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Imagine a new carbon neutral system of generating energy which has the potential to meet up to 40% of our global demand for power? The source might come as a surprise – our coastal estuaries where salt and fresh waters meet.

Scientists at Penn State University have created a system to harness energy along our coastlines, which early tests suggest could be very efficient indeed.



“The goal of this technology is to generate electricity from where the rivers meet the ocean,” said Christopher Gorski, assistant professor in environmental engineering at Penn State. “It's based on the difference in the salt concentrations between the two water sources.”

In order to do this, Gorski and his team have decided to create a hybrid system using a combination of existing methods, designed to increase efficiency to far higher levels than previously achieved.

The best of both worlds

Up until now, the main methods used to capture this energy have simply not been efficient enough to use as a viable renewable energy source.

Pressure retarded osmosis (PRO) involves passing the water through a semi-permeable membrane which removes the salt content. Whilst this has been one of the more efficient methods, one issue is that the membranes become dirty very quickly, which reduces their ability to transport water.

Rivers meets the ocean.

Rivers meets the ocean. (CC BY 2.0)

Reverse electrodialysis (RED) uses an ion-exchange membrane which only allows dissolved salt particles through, as opposed to water. Whilst this reduces the amount of fouling of the membrane, because water is not passing through them, this method doesn’t produce a great deal of power.

A newer method, known as capacitive mixing (CapMix) is electrode-based, and involves exposing two identical electrodes to water with different salt concentrations. The main problem with this method, is like RED, the amounts of power produced are too small for it to be an economically viable choice.

So, what the team at Penn State have done is combined technologies from the RED and CapMix methods to produce much more energy than using either technique alone. Gorski worked alongside Bruce Logan and Taeyoung Kim to come up with this innovative solution.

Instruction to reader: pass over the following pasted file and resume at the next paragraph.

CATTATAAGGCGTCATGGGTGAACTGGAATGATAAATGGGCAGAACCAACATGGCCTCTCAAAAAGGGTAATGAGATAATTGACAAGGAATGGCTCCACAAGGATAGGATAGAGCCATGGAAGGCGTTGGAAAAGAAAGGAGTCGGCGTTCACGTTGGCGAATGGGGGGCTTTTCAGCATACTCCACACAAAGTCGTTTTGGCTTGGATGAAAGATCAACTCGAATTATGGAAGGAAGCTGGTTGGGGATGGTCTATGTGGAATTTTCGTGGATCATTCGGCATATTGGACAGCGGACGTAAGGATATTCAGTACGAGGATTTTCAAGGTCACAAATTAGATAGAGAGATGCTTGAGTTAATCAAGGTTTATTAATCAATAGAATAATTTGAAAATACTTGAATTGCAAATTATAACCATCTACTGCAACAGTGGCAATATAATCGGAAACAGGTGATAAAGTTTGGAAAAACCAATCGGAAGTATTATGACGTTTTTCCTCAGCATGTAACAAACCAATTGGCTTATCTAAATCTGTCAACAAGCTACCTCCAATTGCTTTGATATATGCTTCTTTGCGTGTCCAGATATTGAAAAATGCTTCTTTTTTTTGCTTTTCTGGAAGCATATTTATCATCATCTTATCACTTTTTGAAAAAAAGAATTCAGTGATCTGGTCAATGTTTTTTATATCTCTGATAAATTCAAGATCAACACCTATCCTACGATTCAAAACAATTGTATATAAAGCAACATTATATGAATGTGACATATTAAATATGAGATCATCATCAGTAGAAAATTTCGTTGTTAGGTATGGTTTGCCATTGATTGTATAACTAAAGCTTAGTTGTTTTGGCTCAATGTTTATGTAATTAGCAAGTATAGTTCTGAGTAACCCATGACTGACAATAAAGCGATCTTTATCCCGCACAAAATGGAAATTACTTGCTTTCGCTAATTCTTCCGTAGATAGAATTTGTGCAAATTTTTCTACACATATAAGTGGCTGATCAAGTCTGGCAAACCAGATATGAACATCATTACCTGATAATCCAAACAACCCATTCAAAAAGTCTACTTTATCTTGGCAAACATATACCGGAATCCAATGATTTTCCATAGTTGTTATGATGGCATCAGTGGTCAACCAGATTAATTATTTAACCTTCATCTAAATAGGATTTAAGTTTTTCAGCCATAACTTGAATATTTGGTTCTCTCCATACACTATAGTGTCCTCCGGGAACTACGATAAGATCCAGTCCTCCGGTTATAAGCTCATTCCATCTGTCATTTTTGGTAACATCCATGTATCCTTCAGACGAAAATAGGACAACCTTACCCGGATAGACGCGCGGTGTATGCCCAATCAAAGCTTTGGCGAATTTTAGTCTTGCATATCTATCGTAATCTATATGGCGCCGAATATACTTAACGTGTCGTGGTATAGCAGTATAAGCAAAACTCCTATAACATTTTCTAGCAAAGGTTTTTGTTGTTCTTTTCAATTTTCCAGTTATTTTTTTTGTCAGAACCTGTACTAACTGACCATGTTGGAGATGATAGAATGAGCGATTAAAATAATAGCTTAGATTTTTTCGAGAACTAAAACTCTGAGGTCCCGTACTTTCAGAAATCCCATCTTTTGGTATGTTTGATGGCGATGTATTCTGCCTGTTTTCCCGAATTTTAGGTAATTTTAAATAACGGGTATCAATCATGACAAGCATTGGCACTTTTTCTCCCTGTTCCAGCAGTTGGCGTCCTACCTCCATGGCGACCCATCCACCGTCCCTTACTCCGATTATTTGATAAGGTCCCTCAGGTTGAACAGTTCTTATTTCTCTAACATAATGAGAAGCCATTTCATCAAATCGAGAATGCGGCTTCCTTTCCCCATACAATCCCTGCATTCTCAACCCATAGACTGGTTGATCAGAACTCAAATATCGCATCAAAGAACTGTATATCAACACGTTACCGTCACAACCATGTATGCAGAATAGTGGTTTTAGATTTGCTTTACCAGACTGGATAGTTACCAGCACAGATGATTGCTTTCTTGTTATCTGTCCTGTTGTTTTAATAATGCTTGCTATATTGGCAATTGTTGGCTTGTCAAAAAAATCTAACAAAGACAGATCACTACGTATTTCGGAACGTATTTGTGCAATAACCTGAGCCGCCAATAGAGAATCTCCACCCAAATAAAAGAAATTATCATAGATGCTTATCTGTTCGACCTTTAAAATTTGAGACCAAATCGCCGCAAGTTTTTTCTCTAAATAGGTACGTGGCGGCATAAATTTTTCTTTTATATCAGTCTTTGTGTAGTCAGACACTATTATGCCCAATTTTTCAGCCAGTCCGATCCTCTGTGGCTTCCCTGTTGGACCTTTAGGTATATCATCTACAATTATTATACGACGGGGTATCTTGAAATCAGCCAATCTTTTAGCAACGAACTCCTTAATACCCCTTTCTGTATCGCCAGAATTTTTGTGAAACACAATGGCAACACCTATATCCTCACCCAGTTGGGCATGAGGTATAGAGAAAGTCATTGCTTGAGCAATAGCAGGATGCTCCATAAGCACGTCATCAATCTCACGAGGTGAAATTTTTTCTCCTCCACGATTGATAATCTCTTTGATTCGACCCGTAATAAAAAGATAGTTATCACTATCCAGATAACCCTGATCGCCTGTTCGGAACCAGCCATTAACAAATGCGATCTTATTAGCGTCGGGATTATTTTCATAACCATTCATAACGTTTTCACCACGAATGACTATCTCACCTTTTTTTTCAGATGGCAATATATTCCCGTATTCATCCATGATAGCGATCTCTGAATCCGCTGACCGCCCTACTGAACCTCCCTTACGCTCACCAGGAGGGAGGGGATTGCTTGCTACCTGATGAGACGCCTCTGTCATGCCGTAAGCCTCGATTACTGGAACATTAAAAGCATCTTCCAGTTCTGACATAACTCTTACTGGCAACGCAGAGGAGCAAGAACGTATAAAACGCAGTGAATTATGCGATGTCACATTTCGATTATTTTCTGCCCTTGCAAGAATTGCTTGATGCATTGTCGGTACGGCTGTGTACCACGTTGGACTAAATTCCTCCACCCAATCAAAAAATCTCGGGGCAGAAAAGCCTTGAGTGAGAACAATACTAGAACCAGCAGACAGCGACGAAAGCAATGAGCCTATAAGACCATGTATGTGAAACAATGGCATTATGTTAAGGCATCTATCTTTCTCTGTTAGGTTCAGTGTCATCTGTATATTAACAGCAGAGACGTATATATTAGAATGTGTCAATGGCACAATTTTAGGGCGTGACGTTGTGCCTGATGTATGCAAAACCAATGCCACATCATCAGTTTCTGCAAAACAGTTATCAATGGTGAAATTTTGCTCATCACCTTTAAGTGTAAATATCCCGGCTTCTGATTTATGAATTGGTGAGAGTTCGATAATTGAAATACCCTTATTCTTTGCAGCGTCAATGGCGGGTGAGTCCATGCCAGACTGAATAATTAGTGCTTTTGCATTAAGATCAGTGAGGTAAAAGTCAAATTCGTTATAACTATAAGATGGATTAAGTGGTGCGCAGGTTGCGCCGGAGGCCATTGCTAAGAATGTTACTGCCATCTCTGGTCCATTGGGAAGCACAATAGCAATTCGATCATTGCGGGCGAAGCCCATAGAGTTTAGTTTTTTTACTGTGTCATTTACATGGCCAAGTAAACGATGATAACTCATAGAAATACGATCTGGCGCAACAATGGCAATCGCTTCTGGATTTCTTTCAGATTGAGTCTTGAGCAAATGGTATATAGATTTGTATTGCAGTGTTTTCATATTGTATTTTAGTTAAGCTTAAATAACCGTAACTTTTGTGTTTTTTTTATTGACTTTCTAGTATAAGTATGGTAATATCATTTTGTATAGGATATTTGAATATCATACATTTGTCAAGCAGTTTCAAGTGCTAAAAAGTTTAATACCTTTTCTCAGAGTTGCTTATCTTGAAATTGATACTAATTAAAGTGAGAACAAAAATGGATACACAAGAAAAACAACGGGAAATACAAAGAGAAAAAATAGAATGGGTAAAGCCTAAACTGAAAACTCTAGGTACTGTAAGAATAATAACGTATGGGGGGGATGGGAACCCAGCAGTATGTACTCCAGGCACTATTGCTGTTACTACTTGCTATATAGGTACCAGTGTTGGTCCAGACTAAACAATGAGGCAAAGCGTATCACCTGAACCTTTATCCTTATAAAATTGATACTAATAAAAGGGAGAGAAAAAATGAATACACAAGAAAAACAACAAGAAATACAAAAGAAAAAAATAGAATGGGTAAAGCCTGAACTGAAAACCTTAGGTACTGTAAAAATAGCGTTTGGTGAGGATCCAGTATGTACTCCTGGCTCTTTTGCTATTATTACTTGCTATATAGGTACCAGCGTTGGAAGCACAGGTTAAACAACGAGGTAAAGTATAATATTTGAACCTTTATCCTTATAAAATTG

© Penn State College of Engineering

© Penn State College of Engineering

Using an electrochemical flow cell, they combined both salt travelling to electrodes, as happens in CapMix, and ions passing through a membrane, which is how RED generates energy. They found that using multiple cells increased energy production, which led to far higher levels than ever achieved using RED technology alone.

Using their hybrid method they generated 12.6 watts per square meter. This is compared to previous tests using RED alone which generated only 2.9 watts per square meter, and PRO which gave a maximum of 9.2 watts per square meter.

Powering into the future

The next stage is to research the electrode’s stability over time, as well as investigating what the effect of elements such as sulfate and magnesium – common in sea water, has on the cell’s performance.

Combining this technique with other renewable energy sources could certainly help many countries with coastlines and estuaries decrease their reliance on fossil fuels. The team at Penn State appear determined to keep pursuing a future with clean energy at the forefront.

Top image: Green Bed of Water during Daytime (CC0)

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Emma Stenhouse, MSc

Emma qualified with a BSc (Hons) in Equine Science in 2003 and has had a passion for horses since a young age. She continued her academic career with an MSc in Applied Marine Science, gained in 2004. Emma’s main scientific focus was the navigational techniques of sea turtles and whether they use the acoustics of the surf-zone as a cue for nesting. She then worked for a sea turtle conservation project on the Pacific coast of Costa Rica before travelling to New Zealand where she worked as a Mari...Read More

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